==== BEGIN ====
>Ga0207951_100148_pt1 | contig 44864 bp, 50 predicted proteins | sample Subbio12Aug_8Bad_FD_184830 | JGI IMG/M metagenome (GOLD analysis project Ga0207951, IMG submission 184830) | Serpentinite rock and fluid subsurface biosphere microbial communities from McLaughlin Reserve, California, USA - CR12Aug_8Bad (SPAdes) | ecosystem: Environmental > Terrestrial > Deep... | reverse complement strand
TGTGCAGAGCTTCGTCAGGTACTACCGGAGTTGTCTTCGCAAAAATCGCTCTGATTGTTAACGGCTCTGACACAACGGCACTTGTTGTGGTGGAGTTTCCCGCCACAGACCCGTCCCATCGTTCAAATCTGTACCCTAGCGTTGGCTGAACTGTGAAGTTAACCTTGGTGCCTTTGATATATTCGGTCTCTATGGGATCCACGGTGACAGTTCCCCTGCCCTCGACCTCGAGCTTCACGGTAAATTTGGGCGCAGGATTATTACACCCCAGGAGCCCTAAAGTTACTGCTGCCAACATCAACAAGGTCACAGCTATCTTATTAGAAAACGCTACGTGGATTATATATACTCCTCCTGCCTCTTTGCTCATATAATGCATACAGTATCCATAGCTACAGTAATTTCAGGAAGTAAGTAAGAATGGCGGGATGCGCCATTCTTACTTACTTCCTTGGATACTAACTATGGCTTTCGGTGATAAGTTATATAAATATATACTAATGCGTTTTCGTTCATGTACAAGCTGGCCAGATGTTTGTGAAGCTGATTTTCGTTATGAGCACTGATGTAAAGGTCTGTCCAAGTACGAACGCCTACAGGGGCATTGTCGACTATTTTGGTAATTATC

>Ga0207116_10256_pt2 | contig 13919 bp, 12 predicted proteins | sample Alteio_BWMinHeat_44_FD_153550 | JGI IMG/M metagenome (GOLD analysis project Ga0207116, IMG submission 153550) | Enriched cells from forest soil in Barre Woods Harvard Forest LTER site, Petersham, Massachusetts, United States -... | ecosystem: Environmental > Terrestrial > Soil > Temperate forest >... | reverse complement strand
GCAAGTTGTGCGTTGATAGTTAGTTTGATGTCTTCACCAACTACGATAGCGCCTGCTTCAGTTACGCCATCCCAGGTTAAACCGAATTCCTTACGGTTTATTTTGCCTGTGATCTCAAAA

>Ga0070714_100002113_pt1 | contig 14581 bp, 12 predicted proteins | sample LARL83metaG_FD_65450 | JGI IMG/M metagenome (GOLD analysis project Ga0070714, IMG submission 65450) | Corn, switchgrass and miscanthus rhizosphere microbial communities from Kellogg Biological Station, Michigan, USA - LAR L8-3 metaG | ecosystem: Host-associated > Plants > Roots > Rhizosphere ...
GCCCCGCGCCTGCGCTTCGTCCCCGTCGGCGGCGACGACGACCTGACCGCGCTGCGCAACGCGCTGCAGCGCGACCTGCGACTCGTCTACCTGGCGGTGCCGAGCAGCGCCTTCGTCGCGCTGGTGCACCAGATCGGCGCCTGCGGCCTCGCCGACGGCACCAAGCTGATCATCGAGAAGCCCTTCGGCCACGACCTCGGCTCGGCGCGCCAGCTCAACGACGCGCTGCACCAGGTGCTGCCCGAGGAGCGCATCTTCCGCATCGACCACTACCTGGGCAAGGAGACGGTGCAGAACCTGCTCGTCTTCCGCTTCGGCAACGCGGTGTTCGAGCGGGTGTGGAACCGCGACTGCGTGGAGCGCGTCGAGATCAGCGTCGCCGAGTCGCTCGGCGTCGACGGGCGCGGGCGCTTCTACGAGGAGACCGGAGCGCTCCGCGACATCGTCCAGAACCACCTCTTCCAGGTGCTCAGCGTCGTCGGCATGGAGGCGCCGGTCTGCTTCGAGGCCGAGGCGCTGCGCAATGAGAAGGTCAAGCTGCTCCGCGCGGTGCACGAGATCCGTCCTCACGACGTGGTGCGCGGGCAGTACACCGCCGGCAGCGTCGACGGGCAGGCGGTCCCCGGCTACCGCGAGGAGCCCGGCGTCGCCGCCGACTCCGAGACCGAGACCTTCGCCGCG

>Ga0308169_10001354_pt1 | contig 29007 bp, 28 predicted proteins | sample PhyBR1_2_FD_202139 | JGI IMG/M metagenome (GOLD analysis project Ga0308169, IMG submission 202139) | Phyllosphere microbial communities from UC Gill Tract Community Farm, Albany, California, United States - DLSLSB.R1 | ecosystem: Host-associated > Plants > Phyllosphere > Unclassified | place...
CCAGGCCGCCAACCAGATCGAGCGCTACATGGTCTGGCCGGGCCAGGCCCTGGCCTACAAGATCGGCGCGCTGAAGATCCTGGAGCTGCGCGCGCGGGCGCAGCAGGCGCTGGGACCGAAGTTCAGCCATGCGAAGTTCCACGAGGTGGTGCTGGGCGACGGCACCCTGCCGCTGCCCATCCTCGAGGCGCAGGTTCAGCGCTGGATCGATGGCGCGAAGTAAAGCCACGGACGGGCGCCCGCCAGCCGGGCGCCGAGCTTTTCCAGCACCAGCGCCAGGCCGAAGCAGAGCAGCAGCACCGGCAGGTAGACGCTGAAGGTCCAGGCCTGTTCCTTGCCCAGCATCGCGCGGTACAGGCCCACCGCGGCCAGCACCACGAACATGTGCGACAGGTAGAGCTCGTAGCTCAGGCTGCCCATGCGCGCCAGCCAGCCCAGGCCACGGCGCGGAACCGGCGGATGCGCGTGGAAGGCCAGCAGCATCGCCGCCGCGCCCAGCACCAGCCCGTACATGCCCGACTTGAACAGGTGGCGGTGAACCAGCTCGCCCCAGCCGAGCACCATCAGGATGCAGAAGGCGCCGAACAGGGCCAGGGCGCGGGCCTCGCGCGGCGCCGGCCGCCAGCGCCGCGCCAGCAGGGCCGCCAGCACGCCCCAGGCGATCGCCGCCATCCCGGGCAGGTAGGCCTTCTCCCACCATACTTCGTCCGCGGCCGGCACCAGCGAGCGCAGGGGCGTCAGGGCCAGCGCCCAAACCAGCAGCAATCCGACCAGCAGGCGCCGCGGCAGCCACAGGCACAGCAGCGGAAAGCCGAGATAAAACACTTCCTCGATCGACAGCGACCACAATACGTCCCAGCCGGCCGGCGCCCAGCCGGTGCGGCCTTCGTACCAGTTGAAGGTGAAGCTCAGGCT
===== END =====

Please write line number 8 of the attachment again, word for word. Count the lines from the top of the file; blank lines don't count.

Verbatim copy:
CCAGGCCGCCAACCAGATCGAGCGCTACATGGTCTGGCCGGGCCAGGCCCTGGCCTACAAGATCGGCGCGCTGAAGATCCTGGAGCTGCGCGCGCGGGCGCAGCAGGCGCTGGGACCGAAGTTCAGCCATGCGAAGTTCCACGAGGTGGTGCTGGGCGACGGCACCCTGCCGCTGCCCATCCTCGAGGCGCAGGTTCAGCGCTGGATCGATGGCGCGAAGTAAAGCCACGGACGGGCGCCCGCCAGCCGGGCGCCGAGCTTTTCCAGCACCAGCGCCAGGCCGAAGCAGAGCAGCAGCACCGGCAGGTAGACGCTGAAGGTCCAGGCCTGTTCCTTGCCCAGCATCGCGCGGTACAGGCCCACCGCGGCCAGCACCACGAACATGTGCGACAGGTAGAGCTCGTAGCTCAGGCTGCCCATGCGCGCCAGCCAGCCCAGGCCACGGCGCGGAACCGGCGGATGCGCGTGGAAGGCCAGCAGCATCGCCGCCGCGCCCAGCACCAGCCCGTACATGCCCGACTTGAACAGGTGGCGGTGAACCAGCTCGCCCCAGCCGAGCACCATCAGGATGCAGAAGGCGCCGAACAGGGCCAGGGCGCGGGCCTCGCGCGGCGCCGGCCGCCAGCGCCGCGCCAGCAGGGCCGCCAGCACGCCCCAGGCGATCGCCGCCATCCCGGGCAGGTAGGCCTTCTCCCACCATACTTCGTCCGCGGCCGGCACCAGCGAGCGCAGGGGCGTCAGGGCCAGCGCCCAAACCAGCAGCAATCCGACCAGCAGGCGCCGCGGCAGCCACAGGCACAGCAGCGGAAAGCCGAGATAAAACACTTCCTCGATCGACAGCGACCACAATACGTCCCAGCCGGCCGGCGCCCAGCCGGTGCGGCCTTCGTACCAGTTGAAGGTGAAGCTCAGGCT